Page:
Then, there is the famous moment when Mercutio has been fatally wounded and he is on the point of death. Tybalt knows exactly what he has done, but Benvolio and Romeo don’t know what’s wrong. You need to play that in a particular way so that it’s clear for the audience but everyone else has somehow missed it. It’s an interesting one to try to piece together.
Mercutio’s Death: His Final Words
Last week, I talked about the Queen Mab speech, and how so much of it lived up in the echelons with the spirits. This dynamic reappears particularly in his final speeches, where Mercutio is desperate not to let anyone see that he’s injured. In these final speeches, he keeps getting up there for just a second – he is determined to leave this earth, and arrive at the upper levels – but then he gets dragged back down, by the fact that his injury is so severe. So that was a nice discovery, even if I abandon it later on. For now, I might play around with all the lines that I think are earth-bound and emotive, really giving those some weight and then, by contrast, really swinging all of the imaginative lines upwards. If you set yourself explorations like that, you can discard as much or as little as you want. But it’s nice to fully investigate something and then tweak it along the way.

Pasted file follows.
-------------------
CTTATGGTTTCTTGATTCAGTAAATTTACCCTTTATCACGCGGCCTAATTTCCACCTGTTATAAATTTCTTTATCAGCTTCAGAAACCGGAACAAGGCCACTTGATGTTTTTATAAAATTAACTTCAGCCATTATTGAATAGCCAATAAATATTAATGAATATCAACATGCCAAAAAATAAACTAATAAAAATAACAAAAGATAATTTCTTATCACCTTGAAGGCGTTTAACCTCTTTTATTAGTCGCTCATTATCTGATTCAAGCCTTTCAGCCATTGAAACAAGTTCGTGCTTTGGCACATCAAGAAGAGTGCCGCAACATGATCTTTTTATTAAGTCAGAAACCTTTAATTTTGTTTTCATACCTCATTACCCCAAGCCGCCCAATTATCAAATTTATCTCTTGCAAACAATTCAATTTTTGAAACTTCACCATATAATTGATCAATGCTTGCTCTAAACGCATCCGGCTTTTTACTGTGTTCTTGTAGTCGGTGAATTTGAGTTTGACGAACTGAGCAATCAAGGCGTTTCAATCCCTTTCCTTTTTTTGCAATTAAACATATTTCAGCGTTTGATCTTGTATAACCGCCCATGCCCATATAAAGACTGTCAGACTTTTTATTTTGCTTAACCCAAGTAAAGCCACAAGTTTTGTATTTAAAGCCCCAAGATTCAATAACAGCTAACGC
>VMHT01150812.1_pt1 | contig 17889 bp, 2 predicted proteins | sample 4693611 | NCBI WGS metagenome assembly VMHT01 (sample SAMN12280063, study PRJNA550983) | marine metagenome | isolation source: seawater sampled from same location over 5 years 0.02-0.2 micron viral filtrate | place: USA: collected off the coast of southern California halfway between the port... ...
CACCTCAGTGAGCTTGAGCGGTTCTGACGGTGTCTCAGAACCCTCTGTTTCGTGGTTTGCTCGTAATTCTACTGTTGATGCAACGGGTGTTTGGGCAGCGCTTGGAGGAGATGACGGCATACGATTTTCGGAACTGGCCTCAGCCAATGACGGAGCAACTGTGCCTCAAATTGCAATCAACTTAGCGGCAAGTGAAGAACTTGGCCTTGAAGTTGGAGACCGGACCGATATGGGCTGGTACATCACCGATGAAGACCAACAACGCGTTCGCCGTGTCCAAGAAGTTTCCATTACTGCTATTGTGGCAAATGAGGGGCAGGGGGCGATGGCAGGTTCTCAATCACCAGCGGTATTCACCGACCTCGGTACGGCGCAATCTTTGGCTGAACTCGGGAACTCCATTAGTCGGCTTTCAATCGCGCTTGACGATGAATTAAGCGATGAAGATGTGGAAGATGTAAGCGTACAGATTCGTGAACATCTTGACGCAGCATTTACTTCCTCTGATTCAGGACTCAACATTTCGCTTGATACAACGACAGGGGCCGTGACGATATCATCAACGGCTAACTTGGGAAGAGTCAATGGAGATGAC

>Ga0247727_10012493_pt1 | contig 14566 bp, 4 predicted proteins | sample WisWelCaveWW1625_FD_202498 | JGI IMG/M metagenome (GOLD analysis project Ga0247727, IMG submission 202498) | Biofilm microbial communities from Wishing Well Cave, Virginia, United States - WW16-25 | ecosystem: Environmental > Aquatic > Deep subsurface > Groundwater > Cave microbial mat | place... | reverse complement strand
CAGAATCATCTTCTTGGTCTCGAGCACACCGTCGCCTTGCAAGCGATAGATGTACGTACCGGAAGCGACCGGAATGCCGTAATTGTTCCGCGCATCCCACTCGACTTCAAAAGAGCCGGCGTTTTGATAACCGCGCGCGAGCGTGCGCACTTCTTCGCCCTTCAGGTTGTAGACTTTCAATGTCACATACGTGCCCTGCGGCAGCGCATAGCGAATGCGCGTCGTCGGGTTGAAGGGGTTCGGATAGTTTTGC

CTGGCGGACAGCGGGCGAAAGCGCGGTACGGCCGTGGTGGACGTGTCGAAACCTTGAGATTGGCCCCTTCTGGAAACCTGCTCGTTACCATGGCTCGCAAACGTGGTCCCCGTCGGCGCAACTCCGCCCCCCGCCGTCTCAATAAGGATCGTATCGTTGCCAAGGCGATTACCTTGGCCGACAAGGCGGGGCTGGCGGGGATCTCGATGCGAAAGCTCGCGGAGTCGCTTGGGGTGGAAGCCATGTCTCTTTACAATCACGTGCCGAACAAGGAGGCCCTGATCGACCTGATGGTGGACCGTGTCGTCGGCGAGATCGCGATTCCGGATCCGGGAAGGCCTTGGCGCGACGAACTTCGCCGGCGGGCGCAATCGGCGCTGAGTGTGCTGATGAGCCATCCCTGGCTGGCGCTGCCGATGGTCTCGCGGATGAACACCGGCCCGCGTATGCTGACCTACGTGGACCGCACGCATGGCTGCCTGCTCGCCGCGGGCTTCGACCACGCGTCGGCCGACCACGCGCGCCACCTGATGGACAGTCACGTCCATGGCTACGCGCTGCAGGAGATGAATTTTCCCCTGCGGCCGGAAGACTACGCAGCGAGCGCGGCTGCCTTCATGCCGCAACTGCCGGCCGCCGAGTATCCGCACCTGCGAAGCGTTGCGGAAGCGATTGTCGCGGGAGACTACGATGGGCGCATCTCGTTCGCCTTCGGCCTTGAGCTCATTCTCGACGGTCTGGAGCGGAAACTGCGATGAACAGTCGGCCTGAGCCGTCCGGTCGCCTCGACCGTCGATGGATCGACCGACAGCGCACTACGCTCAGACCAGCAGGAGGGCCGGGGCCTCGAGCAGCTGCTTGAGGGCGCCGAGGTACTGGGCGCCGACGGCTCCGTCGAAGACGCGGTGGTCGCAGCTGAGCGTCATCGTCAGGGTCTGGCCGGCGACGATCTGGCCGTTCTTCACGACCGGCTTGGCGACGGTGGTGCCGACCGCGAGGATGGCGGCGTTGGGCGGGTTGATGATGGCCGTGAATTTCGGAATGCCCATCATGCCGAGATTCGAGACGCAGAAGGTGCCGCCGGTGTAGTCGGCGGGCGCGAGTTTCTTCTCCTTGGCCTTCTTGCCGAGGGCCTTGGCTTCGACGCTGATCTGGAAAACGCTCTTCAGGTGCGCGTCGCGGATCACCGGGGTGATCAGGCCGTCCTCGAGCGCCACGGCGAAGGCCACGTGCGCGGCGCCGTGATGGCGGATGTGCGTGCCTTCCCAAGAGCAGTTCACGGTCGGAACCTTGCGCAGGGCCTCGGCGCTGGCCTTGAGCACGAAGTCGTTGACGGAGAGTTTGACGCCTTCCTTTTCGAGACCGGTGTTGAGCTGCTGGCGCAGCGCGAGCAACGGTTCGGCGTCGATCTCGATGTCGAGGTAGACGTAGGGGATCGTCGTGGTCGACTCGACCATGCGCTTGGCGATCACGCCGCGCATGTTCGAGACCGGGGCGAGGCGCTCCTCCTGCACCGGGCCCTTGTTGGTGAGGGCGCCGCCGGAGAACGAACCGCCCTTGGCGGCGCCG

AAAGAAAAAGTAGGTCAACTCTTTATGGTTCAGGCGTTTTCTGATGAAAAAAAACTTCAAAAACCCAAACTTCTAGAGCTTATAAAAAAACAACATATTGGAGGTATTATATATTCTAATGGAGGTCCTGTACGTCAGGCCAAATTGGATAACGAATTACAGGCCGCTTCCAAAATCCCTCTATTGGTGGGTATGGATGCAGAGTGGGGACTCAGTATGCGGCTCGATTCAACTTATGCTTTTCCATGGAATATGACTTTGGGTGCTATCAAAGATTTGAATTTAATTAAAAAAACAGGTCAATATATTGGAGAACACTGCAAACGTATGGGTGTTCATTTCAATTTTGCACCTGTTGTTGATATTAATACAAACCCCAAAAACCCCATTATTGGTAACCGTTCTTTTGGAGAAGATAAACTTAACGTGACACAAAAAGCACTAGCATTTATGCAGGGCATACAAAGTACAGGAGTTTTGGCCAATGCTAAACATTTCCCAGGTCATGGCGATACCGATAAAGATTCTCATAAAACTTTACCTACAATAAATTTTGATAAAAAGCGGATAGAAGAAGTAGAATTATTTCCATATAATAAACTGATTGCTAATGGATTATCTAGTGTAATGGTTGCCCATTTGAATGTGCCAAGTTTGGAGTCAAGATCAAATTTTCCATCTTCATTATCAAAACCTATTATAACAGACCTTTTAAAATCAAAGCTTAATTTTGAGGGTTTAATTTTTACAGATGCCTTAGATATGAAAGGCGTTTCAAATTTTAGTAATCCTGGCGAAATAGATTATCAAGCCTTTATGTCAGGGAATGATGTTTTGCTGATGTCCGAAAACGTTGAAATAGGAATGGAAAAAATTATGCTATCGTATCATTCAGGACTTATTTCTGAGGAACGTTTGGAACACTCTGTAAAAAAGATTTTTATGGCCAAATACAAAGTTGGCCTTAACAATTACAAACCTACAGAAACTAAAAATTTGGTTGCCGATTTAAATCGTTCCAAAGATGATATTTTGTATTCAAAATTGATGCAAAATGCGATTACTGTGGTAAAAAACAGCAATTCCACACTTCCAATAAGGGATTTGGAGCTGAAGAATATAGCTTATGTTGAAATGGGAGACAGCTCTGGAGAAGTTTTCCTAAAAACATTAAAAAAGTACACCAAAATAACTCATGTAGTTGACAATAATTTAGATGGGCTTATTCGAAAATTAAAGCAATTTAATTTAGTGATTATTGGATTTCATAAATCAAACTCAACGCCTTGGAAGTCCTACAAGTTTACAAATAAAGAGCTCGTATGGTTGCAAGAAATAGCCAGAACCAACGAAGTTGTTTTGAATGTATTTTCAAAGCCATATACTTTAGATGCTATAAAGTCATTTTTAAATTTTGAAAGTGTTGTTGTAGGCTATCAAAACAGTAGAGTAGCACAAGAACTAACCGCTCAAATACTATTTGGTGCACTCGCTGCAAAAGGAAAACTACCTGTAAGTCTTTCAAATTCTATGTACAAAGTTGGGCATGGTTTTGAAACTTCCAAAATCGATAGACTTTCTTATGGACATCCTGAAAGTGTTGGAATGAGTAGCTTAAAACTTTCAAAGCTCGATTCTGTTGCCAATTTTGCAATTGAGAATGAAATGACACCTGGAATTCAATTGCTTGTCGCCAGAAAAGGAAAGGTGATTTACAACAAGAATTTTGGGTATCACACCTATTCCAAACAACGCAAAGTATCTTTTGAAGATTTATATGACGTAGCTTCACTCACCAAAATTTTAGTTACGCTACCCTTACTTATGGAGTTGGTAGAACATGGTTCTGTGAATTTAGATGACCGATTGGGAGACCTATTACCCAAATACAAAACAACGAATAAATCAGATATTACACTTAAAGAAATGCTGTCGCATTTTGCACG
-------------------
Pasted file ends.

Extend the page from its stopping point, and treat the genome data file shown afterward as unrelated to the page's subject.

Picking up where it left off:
I was struggling with the “plague both your houses” section after the fight, where I die because it’s quite a disjointed section of speech. Obviously he is at the point of death so his imagery and his language are jumping to and fro. But because we rehearsed the fight separately, we also had this difficulty when we were rehearsing that scene that we would cut to the end of the fight, and I had to pick up that emotional journey out of nothing – I felt like a bit of a fake. I was struggling with that so I took it in to discuss with Jan.